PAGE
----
Survey results famously show a greater number of people fear public speaking more than they fear death. Whether this research is apocryphal or not, there is no doubt that many people avoid public speaking at all costs and can literally make themselves sick with worry and fear over appearing in front of a group. There is even an actual term—glossophobia—for those whose anxiety in this regard can be so debilitating that it turns into a diagnosed social anxiety disorder.
At Colorado Academy, we provide many opportunities for our students to speak publicly and certainly hope we help ease the anxiety related to this important skill. Starting in the Lower School, teachers ask students quite regularly to “stand and deliver” on everything from how they spent their summer vacation to reporting on a book they just read to sharing the results of their research on a given topic. It’s a vital part of our curriculum, and we see it as an important life skill, as well.
Still, not every student grows completely comfortable with the practice, nor does everyone show equal skill and technique. Like most school activities, students’ abilities run the gamut, and some of our more introverted or public speaking-averse students may never truly grow to love giving presentations. That said, we continue to believe firmly that this essential skill needs to be developed and practiced. Thus we continue to find the safest, most supportive environments in which to foster all students’ abilities.
Throughout my career, I have seen various teaching strategies and grading rubrics to support instruction of public speaking. I have also seen a wide range of philosophies as to how often and under what circumstances students should be asked to present to their classmates. Generally speaking, the trend has moved away from individual presentations towards group presentations, where students in teams of three of four share the spotlight. Not only does this develop public speaking competency, but it also engenders stronger collaboration skills.
Of course, technology now also plays a major role in the means by which we practice public speaking. With the exception of graduation speeches, sermons, and a few other purely oratorical situations, it’s rare to see anyone delivering a talk of any kind without the visual aid of a slideshow or other audio-visual accompaniment. If used skillfully, the A-V component can enhance and augment audience interest; unfortunately, we have all seen situations where it can be too much of a speaker crutch instead. Like most things, a balanced approach is key. To help our students, we combine direct instruction on the best practices in presentations with training on the technology tools to support them.
One of my favorite Upper School public speaking exercises marks its tenth year as an assessment tool in our ninth grade English class. Pecha kucha, a Japanese word for chatter, is the term for a presentation in which twenty slides are presented for twenty seconds each. This quick format leads to sharp and engaging public lectures that are exactly six minutes and forty seconds. I discovered this format years ago when author Daniel Pink promoted it as a concise and effective public speaking tool after he had seen it used in Japan in 2007. Knowing we needed more public speaking in our freshman “Coming of Age in the World” English course, I suggested that students use this format to speak about a personal subject of their choosing. We have been doing this assignment ever since.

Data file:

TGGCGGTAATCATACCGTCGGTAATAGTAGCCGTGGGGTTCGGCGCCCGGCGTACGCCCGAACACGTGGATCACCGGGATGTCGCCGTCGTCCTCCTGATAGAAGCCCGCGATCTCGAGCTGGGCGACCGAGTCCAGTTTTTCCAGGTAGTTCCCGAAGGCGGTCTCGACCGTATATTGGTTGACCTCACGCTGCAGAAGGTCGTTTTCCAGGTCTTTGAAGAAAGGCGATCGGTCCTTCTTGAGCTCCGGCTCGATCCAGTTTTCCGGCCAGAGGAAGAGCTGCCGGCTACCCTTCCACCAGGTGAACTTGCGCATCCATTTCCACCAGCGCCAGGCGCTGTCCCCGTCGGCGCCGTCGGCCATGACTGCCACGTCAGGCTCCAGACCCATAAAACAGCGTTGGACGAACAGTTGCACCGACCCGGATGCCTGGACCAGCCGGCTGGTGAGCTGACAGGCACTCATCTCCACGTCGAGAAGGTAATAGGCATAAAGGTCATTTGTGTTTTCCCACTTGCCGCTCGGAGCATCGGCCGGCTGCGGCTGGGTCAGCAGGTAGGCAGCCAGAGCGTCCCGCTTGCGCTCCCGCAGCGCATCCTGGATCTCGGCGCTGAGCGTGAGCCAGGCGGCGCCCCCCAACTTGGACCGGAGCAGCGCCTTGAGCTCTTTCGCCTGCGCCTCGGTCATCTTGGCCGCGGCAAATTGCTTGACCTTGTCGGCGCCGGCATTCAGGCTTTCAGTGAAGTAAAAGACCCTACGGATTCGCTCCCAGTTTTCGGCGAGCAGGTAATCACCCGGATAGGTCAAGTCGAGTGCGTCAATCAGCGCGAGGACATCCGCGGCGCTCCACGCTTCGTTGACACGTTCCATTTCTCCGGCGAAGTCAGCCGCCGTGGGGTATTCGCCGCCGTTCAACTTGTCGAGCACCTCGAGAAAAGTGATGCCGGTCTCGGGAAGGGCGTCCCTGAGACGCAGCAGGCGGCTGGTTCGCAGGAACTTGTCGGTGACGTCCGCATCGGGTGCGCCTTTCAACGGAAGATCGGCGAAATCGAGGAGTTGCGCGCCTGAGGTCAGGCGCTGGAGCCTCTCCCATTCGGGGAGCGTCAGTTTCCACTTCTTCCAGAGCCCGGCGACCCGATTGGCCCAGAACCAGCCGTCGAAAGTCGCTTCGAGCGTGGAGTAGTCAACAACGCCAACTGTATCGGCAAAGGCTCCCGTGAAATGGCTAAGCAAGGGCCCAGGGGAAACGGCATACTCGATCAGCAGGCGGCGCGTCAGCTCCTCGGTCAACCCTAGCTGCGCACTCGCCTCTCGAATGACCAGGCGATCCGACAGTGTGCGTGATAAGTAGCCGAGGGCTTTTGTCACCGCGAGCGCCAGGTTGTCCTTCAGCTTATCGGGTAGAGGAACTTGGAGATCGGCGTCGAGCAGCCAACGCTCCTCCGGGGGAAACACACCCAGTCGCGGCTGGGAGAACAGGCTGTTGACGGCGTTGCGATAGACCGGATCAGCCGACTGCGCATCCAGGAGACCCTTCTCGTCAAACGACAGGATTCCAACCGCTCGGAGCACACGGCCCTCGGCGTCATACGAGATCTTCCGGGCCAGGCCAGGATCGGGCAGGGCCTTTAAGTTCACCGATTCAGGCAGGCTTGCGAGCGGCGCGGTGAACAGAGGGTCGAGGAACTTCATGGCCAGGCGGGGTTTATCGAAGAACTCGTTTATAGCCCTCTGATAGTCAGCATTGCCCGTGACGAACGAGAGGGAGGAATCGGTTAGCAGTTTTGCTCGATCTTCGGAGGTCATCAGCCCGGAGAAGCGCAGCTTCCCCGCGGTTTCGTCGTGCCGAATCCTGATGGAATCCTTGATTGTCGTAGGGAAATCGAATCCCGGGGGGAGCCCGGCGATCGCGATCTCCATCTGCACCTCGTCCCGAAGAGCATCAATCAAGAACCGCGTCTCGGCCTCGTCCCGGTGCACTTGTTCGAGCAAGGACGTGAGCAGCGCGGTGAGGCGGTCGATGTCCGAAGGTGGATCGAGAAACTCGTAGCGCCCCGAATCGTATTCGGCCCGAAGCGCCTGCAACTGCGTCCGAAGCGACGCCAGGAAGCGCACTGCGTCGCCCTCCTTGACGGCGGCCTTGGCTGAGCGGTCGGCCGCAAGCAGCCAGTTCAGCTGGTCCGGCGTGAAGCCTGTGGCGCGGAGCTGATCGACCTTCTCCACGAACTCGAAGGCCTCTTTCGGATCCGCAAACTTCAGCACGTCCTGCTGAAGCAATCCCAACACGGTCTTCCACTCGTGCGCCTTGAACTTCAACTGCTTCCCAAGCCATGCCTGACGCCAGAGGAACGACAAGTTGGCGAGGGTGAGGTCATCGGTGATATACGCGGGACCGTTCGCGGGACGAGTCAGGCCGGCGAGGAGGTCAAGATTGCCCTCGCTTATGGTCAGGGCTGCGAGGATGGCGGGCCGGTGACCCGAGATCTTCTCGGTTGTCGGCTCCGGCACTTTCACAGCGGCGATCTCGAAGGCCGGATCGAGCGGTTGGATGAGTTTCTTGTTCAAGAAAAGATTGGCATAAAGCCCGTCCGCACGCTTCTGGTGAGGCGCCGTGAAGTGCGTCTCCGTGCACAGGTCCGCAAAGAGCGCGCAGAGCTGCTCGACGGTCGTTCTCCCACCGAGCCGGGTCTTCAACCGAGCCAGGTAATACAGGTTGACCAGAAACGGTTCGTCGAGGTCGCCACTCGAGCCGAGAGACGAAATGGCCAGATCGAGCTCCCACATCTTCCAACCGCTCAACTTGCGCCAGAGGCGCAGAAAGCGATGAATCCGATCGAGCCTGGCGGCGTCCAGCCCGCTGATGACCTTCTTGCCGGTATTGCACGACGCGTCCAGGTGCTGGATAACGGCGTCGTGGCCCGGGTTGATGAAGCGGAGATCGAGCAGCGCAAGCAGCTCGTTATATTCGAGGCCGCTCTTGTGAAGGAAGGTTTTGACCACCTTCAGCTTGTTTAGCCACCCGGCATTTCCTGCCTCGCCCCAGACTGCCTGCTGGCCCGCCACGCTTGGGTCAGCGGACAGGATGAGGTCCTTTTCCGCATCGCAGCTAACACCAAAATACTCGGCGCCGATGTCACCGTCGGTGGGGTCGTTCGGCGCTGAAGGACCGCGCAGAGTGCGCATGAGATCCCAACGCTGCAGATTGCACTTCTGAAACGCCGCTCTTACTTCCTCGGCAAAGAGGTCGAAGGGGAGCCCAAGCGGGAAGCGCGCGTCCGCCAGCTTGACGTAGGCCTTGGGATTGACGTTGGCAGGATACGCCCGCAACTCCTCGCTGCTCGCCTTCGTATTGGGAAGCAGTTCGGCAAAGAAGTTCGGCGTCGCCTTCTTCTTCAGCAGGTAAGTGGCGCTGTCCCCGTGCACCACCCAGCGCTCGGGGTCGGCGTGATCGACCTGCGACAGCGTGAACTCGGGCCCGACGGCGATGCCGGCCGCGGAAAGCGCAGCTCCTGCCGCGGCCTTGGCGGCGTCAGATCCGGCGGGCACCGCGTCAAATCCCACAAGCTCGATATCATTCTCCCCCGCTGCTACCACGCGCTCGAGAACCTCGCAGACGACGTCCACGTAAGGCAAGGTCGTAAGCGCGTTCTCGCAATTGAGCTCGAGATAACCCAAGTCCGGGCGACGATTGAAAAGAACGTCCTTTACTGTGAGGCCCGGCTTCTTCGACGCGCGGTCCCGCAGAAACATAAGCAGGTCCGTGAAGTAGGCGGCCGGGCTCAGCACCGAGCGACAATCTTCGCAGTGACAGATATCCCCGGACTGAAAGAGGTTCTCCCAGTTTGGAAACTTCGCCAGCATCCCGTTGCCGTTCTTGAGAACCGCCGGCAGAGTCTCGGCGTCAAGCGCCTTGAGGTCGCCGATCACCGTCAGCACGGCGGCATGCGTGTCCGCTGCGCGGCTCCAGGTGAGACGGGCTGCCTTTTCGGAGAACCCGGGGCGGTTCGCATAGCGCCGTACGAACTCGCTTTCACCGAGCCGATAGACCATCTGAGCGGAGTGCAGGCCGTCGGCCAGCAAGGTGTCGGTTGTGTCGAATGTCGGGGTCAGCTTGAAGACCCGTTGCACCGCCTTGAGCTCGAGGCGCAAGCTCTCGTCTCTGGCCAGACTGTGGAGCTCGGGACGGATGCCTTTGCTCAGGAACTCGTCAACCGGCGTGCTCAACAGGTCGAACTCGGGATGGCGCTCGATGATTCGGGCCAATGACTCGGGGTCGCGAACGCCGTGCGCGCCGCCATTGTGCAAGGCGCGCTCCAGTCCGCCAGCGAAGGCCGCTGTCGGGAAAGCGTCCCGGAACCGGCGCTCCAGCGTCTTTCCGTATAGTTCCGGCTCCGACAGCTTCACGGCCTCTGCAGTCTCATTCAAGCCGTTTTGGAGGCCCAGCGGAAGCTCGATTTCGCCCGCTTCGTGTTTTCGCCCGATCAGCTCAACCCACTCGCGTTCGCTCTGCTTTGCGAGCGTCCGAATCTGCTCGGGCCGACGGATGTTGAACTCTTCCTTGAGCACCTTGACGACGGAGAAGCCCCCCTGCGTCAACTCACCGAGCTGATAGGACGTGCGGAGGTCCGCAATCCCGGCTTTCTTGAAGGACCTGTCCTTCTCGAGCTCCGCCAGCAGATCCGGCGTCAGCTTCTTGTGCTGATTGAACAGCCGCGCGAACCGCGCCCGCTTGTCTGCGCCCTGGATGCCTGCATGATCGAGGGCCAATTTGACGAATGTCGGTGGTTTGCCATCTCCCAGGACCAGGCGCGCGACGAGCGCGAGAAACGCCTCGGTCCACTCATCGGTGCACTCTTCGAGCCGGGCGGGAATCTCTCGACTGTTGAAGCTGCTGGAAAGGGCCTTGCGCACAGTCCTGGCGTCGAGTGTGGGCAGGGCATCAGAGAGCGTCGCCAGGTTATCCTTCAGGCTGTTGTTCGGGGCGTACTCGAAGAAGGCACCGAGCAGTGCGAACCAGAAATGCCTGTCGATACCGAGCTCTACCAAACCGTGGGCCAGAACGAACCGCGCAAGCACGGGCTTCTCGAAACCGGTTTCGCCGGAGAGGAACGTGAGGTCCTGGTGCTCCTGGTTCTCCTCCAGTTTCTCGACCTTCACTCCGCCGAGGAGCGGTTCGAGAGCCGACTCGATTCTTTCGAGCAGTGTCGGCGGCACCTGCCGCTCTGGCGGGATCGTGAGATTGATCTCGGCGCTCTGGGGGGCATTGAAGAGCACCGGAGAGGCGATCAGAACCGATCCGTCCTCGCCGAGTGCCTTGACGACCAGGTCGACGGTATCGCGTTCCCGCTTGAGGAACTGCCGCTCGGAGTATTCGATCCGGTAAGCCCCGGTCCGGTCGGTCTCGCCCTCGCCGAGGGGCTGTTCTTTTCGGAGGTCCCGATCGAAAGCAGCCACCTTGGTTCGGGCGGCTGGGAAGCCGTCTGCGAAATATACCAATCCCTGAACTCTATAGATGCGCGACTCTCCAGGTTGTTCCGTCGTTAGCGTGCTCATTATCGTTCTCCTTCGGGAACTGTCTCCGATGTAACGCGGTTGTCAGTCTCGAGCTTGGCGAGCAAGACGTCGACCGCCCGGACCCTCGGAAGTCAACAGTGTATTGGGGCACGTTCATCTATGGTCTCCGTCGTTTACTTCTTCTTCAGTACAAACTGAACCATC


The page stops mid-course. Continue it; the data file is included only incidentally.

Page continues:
Similarly, our new “Five Up” series, introduced by Visual and Performing Arts Director Dr. Julianne De Sal, allows speakers to deliver an important message in a quick format, echoing some of the best aspects of the famous TED Talks series. These short speeches, delivered by faculty, students, alums and parents, have been a huge hit amongst the school population. Everyone in the community thereby gets to see a strong example of public speaking.
In a helpful guide posted recently, Drew Pearce of Dropbox suggested that presenters should focus on three specific areas: 1) Establishing your story; 2) Preparing your delivery; and 3) Connecting with your audience. Each of those three larger categories has helpful hints within it, including the very empathetic advice of thinking of your audience’s needs as much as you think of your own desire to simply get through the presentation. The blog post also emphasizes using slides as visual support for the presentation, not as a way to have your audience read everything you are saying. This is a point I stress with my own students, which, nevertheless, is hard for some to avoid.
Outside of the classroom, there are many opportunities for our students to practice public speaking. I wrote recently in my weekly blog about our four-year tradition of senior speeches. On a voluntary basis, students may address the entire Upper School student body on a topic of their choice. In most cases the speech takes on a sort of “This I Believe” quality, whereby students speak about one of their passions or share wisdom they have obtained over their years in school. One might think that in this format only our most comfortable and polished public speakers would participate. Yet, to my surprise and delight, many seniors take the big leap into tackling one of their biggest fears—public speaking—and use this safe space and the power of their own beliefs to take on what may be a long-standing phobia for them. The results are poignant and inspirational, and the positive role modeling for younger students is significant.
We will continue to encourage and develop this important skill in all our students. We hope that public speaking will never be perceived as a fate worse than death!